It’s a bird. It’s a plane. It’s … a 6th grade science teacher?
I first met one of the local, superhero alter-egos at 6th grade orientation at Rocky River Middle School. It was apparent from his room décor that he was quite fond of superheroes. I thought his obsession was somewhat peculiar but also fascinating.
Over the next several weeks, I began to hear more stories about this science teacher—about how he dresses up as Batman, Green Lantern, and sometimes even Captain America; about how he appeared as an extra in some of the locally filmed superhero movies, and teaches “superhero science.” Woah. This guy is seriously obsessed. And, for a split second, I thought “Maybe he really is a superhero.” Little did I know.
Then, thanks to Wizard World Comic Con Cleveland, his secret identity was revealed: The 6th grade science teacher actually is Batman, that is, when he’s not Green Lantern, Captain America, or some other superhero. He and several other superheroes, in full hero garb, were at a Comic Con booth spreading the word about Super Heroes to Kids in Ohio, a nonprofit organization comprised of over 70 volunteers who become superheroes for children battling illnesses and adversity. They visit children’s hospitals, special needs centers, and charitable events throughout northeast Ohio. According to the organization, their goal is “to spread good will and smiles, through random acts of kindness.”
The group’s un-official beginning was in 2010, when Brian Chulik, Scott Smith, and Jimmy Myers visited the Cleveland Clinic Children’s hospital. They quickly gained support and encouragement for their heroic efforts, and now the legion of volunteer superheroes includes over 70 volunteers who visit Akron Children’s, The Cleveland Ronald McDonald House, The Cleveland Clinic, University Hospitals, and other various hospitals. Superheroes have also assisted with Special Olympics, visited special needs centers and worked with New Avenues to Independence, as well as Camp Imagine, a therapeutic summer camp for children with disabilities. They also appear at various charitable events affiliated with “A Special Wish Cleveland” and the Make a Wish foundation.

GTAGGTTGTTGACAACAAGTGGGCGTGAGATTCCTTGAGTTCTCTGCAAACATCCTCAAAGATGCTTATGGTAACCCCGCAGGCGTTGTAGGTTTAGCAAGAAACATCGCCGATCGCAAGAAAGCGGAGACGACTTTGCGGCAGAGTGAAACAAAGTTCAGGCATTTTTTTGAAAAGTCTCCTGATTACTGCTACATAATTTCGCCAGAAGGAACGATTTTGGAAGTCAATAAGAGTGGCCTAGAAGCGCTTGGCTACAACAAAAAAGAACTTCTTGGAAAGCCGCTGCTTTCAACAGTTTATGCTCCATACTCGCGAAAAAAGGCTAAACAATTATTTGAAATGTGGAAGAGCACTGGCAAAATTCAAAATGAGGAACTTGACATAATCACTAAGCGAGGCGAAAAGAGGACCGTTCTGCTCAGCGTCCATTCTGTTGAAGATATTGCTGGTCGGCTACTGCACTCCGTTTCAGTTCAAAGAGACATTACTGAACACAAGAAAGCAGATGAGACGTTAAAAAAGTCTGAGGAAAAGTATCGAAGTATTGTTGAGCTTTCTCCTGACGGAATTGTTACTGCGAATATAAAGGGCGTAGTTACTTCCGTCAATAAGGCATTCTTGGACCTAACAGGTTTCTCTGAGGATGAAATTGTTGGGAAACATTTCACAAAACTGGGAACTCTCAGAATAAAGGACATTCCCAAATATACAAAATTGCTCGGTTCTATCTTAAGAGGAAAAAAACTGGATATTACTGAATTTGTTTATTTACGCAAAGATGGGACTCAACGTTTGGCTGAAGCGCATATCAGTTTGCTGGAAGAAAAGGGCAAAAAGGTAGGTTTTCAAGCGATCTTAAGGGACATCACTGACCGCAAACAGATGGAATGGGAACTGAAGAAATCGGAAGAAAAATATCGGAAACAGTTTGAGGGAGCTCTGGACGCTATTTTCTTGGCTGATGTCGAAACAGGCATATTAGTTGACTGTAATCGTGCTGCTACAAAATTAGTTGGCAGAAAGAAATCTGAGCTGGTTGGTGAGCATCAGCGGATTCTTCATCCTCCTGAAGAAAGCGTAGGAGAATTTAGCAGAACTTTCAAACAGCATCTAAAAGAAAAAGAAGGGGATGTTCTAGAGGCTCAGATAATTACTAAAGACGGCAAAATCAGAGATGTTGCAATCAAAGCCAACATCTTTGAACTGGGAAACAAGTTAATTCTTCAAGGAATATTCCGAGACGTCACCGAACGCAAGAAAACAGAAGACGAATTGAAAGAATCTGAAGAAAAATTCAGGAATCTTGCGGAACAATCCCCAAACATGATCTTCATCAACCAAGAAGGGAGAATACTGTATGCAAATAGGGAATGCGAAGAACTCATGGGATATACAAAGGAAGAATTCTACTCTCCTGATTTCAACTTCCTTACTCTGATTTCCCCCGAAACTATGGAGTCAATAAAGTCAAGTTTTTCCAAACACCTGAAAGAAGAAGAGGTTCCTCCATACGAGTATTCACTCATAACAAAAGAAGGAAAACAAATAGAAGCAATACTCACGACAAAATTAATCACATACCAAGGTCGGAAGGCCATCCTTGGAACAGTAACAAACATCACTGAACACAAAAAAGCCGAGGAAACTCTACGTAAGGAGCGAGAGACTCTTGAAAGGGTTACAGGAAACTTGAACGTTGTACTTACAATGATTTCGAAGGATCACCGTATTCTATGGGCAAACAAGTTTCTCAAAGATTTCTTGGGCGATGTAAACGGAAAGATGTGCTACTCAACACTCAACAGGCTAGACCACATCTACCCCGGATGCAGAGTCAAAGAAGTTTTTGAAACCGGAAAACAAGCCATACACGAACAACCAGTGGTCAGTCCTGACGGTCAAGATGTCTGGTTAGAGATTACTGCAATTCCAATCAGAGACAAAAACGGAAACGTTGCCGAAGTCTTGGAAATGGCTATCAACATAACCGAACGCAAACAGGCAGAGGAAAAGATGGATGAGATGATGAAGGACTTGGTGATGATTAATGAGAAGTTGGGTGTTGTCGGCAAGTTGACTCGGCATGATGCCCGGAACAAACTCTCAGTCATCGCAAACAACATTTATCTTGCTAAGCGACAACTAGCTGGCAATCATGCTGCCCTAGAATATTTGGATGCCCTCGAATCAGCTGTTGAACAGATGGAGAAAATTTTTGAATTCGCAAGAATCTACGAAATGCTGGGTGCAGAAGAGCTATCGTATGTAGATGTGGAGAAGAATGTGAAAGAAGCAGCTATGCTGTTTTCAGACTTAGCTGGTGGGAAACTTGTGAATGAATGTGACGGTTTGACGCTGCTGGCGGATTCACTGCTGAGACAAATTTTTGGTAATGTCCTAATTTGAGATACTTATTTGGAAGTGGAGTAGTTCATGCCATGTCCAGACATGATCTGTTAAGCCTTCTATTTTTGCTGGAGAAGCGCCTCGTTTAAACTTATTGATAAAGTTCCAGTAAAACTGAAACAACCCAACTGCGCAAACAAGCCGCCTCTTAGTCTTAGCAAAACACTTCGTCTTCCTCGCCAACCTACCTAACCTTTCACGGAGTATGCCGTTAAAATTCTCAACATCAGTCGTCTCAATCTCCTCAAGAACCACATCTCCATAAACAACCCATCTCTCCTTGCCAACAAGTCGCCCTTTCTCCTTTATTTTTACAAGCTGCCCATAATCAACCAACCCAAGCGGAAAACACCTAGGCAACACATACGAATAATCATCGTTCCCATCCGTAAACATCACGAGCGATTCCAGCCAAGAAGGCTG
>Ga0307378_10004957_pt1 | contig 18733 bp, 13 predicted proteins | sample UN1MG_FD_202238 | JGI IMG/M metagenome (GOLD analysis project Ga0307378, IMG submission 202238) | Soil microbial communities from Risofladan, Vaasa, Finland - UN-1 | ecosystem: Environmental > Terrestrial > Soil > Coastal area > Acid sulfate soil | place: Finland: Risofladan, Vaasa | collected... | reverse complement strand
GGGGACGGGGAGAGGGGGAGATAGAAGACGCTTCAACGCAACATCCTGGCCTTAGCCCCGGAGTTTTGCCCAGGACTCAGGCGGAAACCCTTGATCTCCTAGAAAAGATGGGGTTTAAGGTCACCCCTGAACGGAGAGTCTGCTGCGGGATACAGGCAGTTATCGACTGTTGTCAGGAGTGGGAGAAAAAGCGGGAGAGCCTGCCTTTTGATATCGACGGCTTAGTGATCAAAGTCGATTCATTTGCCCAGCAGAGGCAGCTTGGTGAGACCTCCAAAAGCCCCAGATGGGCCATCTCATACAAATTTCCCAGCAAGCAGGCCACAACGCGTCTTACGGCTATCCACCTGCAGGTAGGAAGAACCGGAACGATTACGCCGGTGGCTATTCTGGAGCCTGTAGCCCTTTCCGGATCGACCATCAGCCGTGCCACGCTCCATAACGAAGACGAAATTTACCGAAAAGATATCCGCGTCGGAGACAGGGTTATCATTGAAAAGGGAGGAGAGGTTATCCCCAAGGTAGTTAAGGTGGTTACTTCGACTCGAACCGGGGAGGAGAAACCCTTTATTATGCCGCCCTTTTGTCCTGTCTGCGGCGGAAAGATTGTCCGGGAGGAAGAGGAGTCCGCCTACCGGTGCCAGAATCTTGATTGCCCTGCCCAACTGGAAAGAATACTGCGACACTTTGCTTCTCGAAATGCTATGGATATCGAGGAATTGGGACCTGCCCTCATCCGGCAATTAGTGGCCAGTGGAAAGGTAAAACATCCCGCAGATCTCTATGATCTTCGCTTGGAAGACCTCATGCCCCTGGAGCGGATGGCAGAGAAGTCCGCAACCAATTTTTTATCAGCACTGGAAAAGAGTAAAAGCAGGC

I have personally seen the power of these superheroes on two separate occasions. First was at Giannathon, a Cleveland event that raises money to fund childhood cancer research. Second was at our local church, Bay Presbyterian. The superheroes appeared at a caregiver respite event, a free quarterly event for families with special needs children, designed to give parents a break from their everyday lives. I can tell you first hand that my son was thrilled to have the superheroes at church (and I was thrilled to take a break from my everyday life).
But, as co-founder Jimmy Myers says, “The kids are the real heroes!” I couldn’t agree more. Having met several children overcoming adversity, I can attest to their incredible superpowers. Also playing the role of superheroes are the parents, the siblings, nurses, doctors, etc. We are surrounded by superheroes every day. You just have to be able to recognize them without their capes on.
Super Heroes to Kids in Ohio is on call, ready for action. Just send up the bat signal (or a simple email would suffice, I suppose), and the superheroes will be on their way to bring joy to a child in need.
Volunteer: Have you ever wanted to don a tiara and be Wonder Woman for a day? Or maybe slip into some tights and a cape and be Superman? Here’s your chance! Follow the group’s simple steps on their website and you too can join the ranks of Cleveland’s greatest heroes.
Inform: Know a child battling an illness or dealing with adversity? Tell their parents or caregivers about this great organization. The superheroes (and princesses, too!) are ready and willing to perform random acts of kindness. You can visit their Facebook page or contact them directly at firstname.lastname@example.org.